Thursday, June 20, 2024

The Mystery Quest

 Years ago, my husband brought home from the library a copy of Carl Jung’s Man and His Symbols. He writes poetry, and symbology is important to him.  I borrowed it from him, and as I read, it dawned on me that one of the defining traits of the mystery story is that it is basically a hero quest, an archetypical tale, a medieval myth in modern clothing.

Evil is done

The hero goes on a quest to right the wrong.

The hero finds the villain, confronts him, and they do battle.

The hero triumphs, and balance is restored.

All right, you’re saying, I can think of seventeen mystery novels where the hero didn’t triumph, the villain didn’t lose, yadda yadda yadda.   

First of all, quit trying to mess up my theme. Second, I realize that there are plenty of mysteries in which things don’t quite work out that the killer is caught by the law and punished for his deed.  But that doesn’t mean that there was no justice. In a mystery novel, a satisfying ending occurs when the right thing happens.

Consider Christie’s Murder on the Orient Express. Poirot finds out who murdered the victim, all right.   But when was justice done? As far as our hero is concerned, justice was done when the victim was done in by those he had horribly wronged. And so, he contrives to convince the police that the murder was committed by a phantom train conductor who has disappeared forever through the snow.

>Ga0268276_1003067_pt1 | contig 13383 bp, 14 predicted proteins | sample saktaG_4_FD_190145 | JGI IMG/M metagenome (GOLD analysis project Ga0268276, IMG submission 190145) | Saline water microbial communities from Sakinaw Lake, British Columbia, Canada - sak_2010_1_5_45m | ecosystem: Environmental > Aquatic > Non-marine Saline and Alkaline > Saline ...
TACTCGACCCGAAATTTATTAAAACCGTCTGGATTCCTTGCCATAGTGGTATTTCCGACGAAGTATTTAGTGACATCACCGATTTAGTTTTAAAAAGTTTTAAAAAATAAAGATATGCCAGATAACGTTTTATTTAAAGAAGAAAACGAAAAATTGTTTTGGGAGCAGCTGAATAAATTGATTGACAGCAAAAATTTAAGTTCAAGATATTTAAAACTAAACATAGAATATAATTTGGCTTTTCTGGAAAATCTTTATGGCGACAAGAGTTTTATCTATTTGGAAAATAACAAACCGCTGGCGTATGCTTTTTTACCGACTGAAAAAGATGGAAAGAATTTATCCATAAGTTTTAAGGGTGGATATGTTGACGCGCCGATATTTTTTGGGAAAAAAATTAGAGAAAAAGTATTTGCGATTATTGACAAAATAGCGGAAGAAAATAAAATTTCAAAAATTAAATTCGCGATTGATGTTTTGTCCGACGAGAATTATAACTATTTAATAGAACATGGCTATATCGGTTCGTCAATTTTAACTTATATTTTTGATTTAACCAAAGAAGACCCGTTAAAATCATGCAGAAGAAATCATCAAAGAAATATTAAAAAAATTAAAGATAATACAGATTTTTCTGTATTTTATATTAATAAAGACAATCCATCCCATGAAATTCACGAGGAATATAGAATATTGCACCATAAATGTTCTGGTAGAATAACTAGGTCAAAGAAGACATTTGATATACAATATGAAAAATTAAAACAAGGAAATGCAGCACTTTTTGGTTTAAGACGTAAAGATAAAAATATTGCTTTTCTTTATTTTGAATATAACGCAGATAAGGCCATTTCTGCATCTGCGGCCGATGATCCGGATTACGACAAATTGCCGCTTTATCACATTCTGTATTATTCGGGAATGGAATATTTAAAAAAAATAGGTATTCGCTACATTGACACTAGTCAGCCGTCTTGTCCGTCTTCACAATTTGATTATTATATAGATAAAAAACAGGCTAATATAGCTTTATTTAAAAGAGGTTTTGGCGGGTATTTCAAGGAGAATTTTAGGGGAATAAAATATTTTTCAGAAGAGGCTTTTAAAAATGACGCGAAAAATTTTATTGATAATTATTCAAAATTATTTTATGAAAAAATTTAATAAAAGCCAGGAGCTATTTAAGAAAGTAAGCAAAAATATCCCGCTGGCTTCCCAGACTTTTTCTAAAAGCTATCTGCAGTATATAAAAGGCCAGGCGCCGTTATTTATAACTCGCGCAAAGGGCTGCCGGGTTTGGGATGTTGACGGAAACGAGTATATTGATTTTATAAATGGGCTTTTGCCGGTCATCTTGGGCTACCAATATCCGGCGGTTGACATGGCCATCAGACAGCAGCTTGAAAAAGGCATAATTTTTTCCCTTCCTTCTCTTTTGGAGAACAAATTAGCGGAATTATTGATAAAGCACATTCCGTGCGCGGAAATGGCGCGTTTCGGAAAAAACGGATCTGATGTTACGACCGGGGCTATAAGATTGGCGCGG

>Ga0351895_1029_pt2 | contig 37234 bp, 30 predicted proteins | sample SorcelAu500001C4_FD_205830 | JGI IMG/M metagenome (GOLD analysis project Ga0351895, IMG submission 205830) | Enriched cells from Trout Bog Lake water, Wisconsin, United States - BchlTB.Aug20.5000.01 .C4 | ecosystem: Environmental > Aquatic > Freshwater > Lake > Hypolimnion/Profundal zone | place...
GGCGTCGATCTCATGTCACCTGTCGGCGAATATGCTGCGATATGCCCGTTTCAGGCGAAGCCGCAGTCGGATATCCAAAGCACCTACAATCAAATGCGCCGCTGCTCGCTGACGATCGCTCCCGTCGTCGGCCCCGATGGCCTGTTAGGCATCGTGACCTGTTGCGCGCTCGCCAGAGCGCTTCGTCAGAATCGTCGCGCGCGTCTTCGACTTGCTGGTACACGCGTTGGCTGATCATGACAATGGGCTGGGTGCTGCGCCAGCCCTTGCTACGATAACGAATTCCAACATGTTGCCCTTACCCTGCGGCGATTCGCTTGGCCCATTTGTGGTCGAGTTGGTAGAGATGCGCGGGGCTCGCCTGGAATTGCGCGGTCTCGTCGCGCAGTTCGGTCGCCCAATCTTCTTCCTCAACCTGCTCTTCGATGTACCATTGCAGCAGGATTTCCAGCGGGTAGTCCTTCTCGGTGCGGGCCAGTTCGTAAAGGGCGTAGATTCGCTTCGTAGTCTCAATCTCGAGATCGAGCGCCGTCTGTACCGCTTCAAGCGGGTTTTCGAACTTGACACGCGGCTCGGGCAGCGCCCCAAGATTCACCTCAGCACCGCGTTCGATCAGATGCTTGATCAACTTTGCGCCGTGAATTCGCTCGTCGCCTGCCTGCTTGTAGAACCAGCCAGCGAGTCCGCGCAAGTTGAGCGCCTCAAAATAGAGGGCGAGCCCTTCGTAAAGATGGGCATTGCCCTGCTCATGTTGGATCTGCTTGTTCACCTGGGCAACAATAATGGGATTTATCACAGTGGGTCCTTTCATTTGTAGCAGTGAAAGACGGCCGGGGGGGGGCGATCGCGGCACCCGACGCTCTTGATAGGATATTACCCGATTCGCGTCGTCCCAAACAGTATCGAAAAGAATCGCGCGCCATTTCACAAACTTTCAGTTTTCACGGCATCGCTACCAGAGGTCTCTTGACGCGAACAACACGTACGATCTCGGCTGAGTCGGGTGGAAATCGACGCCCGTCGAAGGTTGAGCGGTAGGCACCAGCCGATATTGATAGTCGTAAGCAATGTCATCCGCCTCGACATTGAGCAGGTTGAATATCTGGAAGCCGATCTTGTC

Even in the blackest of noir mysteries, where even the hero comes to a bad end, he brings it upon himself. He has a fatal flaw. Perhaps he sacrifices himself because he’s done a bad thing and this is how he atones. The dragon is slain, even if St. George goes down with him.

Letting the reader see right prevail - whatever that may entail - is what gives a mystery novel its satisfyingly mythic ending

Monday, June 17, 2024

Is Coffee a Necessity for Creative Writing?

 By Thomas Kies

I’m hard at work on a new book (almost 240 pages into it) and I’m really excited with it.  It’s dark but not terribly violent and the protagonist, while professing his decency, makes decisions that could be considered borderline illicit. 

But what I’ve discovered is that the characters are drinking a hell of a lot of coffee.  So, I’m wondering, is it because I drink a hell of a lot of coffee? Admittedly, I feel the need for a hot cup on the table next to me as I write. I like the taste of it.  I enjoy the feel of the warmth of the cup in my hands…even on a hot day.  And yes, I like the addictive kick it gives me. 

My wife recently drove to Tupelo, Mississippi, to meet with her brother.  He lives in Texas and Tupelo is dead center between where we live and where he lives.  Tupelo also happens to be the birthplace of Elvis Presley.  So, Cindy, knowing I’m a coffee geek, brought me home something I don’t have—a coffee mug emblazoned with an image of the king with a tiny guitar serving as the handle.